Mark Wallace Discusses Shooting Portraits in Natural Light

The word portrait often comes associated with studio and lights. But let us not forget the fun in shooting with natural light. This quick article is about the importance of understanding the light when you are making natural light portraits.

This video comes from Adorama TV as Mark Wallace explores the fun in the process of shooting natural light portraits. The idea is pretty simple. Light is just everywhere and all you have to do is look around, pay attention and understand its course. The trick is not to look for a location that has the lighting that you are looking for but to clinch the situation, trace the light around your surrounding and use it to your advantage.

For instance, let us assume that you are alongside a building that has good openings for light to fall through. Your plan is to place a model in the middle of the architecture and shoot. The incoming light is often filtered and diffused through structures before falling on your subject. The light and shadow play, in this case, will be interesting to observe. Channeling the direction of the light, you can make some amazing portraits that create a contrasting impact. Likewise, if you are shooting in a park you can look for a good shade with a wider source of light from behind the camera. You can eye for reflective surfaces, or window light or so much more that exists out there that complements the available light. Also remember, the light intensity is can change at any point of time according to the weather. So keeping few pre-planned tricks up the sleeve helps along with embracing the situation. Take a look at the video for a full run on how a receptive mind and an observant eye aids in making natural light portraits.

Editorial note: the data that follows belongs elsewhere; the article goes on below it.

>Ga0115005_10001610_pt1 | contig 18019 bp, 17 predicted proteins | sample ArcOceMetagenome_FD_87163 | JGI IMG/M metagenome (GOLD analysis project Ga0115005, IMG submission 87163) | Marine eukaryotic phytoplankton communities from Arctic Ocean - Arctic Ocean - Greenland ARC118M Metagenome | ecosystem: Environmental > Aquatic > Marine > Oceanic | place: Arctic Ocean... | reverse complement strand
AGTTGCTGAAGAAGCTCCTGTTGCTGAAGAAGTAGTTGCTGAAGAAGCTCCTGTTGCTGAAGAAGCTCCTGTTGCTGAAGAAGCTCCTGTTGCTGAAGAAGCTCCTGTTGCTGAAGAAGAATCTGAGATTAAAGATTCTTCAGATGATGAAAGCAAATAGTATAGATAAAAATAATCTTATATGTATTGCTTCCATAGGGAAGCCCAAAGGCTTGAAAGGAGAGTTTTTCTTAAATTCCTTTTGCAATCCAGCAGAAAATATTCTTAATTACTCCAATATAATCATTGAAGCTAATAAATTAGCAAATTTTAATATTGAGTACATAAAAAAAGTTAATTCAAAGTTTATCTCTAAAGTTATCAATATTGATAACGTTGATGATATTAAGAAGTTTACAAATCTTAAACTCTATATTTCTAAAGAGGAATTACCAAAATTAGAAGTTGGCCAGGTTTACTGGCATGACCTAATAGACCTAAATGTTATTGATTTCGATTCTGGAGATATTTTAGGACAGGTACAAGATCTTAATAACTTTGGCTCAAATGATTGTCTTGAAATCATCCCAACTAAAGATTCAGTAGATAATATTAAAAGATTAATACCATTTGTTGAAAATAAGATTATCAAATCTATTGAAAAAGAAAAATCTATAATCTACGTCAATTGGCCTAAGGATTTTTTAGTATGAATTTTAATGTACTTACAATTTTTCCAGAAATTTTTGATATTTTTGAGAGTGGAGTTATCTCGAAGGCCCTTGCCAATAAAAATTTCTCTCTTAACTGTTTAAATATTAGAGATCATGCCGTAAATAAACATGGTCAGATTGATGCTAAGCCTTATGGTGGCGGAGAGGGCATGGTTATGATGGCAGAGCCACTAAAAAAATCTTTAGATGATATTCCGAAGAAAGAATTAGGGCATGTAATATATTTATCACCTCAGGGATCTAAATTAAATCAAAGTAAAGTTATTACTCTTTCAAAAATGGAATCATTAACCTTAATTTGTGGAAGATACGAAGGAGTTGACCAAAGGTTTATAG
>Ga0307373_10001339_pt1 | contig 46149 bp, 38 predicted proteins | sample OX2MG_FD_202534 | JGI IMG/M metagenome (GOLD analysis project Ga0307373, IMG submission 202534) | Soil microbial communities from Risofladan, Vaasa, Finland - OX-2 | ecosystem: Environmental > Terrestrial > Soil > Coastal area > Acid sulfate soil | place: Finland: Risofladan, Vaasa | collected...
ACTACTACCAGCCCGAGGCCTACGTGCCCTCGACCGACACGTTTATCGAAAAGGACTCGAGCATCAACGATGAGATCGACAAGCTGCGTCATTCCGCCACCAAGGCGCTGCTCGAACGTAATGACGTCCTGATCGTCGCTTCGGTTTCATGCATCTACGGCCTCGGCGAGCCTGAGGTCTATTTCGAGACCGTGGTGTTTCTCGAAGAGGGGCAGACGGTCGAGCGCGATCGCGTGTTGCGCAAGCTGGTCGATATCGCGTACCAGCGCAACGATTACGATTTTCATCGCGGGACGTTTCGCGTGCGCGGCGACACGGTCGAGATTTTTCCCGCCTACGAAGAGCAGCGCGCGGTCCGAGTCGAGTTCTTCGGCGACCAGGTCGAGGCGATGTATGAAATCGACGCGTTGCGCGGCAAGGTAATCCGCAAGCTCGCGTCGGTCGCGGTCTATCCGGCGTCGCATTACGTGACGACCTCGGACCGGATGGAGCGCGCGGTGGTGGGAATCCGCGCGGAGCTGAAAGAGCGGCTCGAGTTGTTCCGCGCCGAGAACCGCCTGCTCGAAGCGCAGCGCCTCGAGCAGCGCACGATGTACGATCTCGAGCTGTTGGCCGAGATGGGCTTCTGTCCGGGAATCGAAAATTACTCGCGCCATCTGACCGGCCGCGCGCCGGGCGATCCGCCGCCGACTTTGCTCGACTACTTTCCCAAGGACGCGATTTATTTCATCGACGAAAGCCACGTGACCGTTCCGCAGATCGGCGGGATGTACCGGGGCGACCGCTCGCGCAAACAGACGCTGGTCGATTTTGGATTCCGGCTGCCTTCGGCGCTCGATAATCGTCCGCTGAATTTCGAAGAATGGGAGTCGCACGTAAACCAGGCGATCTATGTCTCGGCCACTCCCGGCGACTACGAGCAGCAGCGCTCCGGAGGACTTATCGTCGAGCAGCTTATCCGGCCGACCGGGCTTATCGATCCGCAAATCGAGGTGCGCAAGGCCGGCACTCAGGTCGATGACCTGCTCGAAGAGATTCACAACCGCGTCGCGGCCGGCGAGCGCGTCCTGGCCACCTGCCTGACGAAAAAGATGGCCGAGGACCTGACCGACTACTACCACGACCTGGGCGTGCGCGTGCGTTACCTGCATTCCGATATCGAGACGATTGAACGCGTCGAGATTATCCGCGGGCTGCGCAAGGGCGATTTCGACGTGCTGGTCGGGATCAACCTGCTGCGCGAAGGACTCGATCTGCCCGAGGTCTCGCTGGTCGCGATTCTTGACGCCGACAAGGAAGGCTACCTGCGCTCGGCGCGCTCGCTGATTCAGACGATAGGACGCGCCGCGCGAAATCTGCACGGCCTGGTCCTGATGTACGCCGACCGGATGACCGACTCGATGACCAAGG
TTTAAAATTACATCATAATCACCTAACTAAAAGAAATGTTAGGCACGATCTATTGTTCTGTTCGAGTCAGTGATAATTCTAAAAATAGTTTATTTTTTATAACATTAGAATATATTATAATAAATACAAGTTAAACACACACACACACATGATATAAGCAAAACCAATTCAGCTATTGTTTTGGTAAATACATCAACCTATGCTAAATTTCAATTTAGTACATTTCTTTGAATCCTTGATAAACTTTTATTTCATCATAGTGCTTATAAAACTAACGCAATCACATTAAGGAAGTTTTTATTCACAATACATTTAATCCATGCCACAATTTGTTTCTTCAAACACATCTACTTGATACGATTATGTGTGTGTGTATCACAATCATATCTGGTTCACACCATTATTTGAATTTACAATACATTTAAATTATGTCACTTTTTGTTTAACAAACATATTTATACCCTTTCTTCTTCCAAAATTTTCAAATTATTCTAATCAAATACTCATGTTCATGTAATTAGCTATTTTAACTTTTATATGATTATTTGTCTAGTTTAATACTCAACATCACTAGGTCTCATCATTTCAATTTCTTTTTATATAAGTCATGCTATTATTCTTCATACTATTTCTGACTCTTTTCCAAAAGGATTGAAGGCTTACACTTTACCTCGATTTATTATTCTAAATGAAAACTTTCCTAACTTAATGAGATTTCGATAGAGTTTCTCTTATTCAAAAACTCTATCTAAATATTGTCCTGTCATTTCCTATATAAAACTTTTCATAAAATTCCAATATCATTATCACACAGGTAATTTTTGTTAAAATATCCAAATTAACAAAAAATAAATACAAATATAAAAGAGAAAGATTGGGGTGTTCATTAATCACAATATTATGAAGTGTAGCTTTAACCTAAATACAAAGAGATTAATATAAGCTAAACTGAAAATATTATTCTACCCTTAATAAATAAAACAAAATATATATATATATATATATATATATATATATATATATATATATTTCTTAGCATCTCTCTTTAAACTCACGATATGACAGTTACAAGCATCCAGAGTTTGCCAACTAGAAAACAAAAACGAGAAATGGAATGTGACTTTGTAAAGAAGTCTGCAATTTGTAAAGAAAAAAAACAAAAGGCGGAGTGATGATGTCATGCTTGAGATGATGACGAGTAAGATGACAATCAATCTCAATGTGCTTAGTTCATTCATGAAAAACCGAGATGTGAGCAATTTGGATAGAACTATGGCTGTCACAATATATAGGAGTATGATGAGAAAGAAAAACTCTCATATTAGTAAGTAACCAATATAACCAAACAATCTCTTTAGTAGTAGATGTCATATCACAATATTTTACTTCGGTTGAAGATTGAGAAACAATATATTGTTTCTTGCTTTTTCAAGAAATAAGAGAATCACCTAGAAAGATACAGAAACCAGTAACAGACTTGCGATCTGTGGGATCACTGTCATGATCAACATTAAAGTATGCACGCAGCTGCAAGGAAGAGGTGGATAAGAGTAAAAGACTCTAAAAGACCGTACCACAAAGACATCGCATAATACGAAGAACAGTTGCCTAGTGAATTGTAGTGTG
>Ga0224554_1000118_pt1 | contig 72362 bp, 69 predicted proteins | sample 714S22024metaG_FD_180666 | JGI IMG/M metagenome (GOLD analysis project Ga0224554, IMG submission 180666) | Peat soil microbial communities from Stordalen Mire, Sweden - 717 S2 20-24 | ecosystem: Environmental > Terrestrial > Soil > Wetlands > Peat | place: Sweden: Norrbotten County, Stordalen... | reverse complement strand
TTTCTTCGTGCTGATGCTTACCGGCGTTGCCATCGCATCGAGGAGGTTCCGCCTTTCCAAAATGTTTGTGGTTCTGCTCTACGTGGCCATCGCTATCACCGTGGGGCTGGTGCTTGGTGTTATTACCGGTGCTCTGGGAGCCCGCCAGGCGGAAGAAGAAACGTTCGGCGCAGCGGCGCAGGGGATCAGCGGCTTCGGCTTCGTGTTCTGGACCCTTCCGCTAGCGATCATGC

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4 Comments

Leigh Miller's picture

Wallace is awesome...I think he's in the wind now riding the world on a BMW motorcycle. #Photography.Goals.Man.

The model is awesome too...

You mean that woman with the lovely hair and gorgeous eyes in the complementary dress? I hardly noticed her!

Back to the article though, I will try to recall these fairly simple tips the next time I feel defeated by harsh, angled sunlight.

I normally like Mark Wallace's tutorials BUT this is not really one of his better ones imo. He did not cover all the concepts he mentioned at the beginning of the video. If the weather changes, then finish the tutorial another day. This felt rushed and shortchanged. Backgrounds look too busy too imo, despite the fact he said he was shooting at 1.4.